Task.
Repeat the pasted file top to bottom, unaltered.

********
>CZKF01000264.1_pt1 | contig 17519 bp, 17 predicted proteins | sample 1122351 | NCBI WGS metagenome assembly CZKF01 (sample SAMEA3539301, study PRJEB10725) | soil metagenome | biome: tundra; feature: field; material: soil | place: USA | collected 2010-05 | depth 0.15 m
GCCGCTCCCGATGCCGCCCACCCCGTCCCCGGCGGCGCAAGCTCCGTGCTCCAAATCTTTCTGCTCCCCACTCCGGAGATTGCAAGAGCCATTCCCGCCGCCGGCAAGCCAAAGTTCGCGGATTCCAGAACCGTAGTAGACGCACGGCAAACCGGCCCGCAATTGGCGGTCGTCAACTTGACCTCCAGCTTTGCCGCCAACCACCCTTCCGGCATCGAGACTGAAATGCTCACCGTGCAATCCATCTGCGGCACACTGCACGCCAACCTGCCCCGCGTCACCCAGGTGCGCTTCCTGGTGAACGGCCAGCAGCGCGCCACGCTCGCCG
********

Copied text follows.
>CZKF01000264.1_pt1 | contig 17519 bp, 17 predicted proteins | sample 1122351 | NCBI WGS metagenome assembly CZKF01 (sample SAMEA3539301, study PRJEB10725) | soil metagenome | biome: tundra; feature: field; material: soil | place: USA | collected 2010-05 | depth 0.15 m
GCCGCTCCCGATGCCGCCCACCCCGTCCCCGGCGGCGCAAGCTCCGTGCTCCAAATCTTTCTGCTCCCCACTCCGGAGATTGCAAGAGCCATTCCCGCCGCCGGCAAGCCAAAGTTCGCGGATTCCAGAACCGTAGTAGACGCACGGCAAACCGGCCCGCAATTGGCGGTCGTCAACTTGACCTCCAGCTTTGCCGCCAACCACCCTTCCGGCATCGAGACTGAAATGCTCACCGTGCAATCCATCTGCGGCACACTGCACGCCAACCTGCCCCGCGTCACCCAGGTGCGCTTCCTGGTGAACGGCCAGCAGCGCGCCACGCTCGCCG